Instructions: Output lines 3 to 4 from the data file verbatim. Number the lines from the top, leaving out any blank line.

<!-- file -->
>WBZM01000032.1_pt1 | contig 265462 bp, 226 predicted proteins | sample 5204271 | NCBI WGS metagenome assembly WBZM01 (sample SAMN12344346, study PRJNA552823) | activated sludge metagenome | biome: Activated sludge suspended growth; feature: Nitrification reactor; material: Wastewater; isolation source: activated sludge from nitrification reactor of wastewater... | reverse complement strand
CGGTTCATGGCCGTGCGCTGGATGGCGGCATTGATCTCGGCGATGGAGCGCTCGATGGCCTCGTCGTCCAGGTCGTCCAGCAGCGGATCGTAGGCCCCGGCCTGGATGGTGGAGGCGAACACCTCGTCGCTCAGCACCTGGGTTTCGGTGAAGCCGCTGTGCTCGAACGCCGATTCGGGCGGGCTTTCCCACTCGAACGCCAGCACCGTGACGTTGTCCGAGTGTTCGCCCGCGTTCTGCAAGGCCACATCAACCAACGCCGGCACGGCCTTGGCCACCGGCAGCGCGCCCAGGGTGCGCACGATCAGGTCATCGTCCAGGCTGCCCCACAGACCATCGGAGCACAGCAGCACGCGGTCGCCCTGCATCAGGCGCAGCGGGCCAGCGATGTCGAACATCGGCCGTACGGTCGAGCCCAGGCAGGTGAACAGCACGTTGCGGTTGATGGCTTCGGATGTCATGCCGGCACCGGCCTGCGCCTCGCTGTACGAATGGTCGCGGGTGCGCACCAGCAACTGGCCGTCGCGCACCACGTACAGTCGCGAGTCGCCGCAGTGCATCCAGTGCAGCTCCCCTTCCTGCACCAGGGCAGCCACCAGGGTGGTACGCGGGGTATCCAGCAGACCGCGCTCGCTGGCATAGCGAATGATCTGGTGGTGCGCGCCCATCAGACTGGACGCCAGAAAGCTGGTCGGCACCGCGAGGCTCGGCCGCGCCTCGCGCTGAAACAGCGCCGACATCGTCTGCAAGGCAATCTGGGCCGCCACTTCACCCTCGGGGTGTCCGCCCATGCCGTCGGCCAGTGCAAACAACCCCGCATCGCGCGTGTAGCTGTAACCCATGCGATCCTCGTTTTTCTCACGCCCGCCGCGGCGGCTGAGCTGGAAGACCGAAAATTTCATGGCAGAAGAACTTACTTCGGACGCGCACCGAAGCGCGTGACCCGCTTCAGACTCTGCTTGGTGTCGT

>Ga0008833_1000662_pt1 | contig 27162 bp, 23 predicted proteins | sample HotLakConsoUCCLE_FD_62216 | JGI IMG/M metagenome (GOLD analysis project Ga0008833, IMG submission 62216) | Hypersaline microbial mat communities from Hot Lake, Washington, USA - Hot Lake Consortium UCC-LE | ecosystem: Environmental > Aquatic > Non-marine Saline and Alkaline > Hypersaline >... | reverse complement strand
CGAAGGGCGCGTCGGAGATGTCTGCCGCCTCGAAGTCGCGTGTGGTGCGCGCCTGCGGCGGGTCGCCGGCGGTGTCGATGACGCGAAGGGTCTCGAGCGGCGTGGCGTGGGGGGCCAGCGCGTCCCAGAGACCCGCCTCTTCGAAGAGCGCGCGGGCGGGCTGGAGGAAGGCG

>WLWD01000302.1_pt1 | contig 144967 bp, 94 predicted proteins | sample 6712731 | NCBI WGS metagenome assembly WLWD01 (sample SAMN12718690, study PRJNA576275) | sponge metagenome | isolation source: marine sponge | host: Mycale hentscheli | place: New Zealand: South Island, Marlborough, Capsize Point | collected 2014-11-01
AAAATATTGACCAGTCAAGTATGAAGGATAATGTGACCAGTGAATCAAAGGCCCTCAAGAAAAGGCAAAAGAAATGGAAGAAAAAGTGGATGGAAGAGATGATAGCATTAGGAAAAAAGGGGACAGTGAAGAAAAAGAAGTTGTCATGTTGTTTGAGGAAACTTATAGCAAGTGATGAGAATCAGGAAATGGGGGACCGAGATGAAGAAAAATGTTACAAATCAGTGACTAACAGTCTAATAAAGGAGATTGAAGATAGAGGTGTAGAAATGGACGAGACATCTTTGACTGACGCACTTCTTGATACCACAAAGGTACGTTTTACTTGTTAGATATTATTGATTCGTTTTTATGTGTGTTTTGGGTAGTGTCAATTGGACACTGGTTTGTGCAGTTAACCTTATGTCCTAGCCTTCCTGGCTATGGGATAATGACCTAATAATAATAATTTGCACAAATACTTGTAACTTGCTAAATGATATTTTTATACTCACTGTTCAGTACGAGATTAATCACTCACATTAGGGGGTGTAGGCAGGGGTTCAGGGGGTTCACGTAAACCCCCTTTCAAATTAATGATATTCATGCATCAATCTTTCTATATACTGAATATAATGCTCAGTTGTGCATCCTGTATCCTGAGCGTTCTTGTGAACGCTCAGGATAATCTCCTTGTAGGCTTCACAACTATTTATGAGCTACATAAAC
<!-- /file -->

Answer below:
>Ga0008833_1000662_pt1 | contig 27162 bp, 23 predicted proteins | sample HotLakConsoUCCLE_FD_62216 | JGI IMG/M metagenome (GOLD analysis project Ga0008833, IMG submission 62216) | Hypersaline microbial mat communities from Hot Lake, Washington, USA - Hot Lake Consortium UCC-LE | ecosystem: Environmental > Aquatic > Non-marine Saline and Alkaline > Hypersaline >... | reverse complement strand
CGAAGGGCGCGTCGGAGATGTCTGCCGCCTCGAAGTCGCGTGTGGTGCGCGCCTGCGGCGGGTCGCCGGCGGTGTCGATGACGCGAAGGGTCTCGAGCGGCGTGGCGTGGGGGGCCAGCGCGTCCCAGAGACCCGCCTCTTCGAAGAGCGCGCGGGCGGGCTGGAGGAAGGCG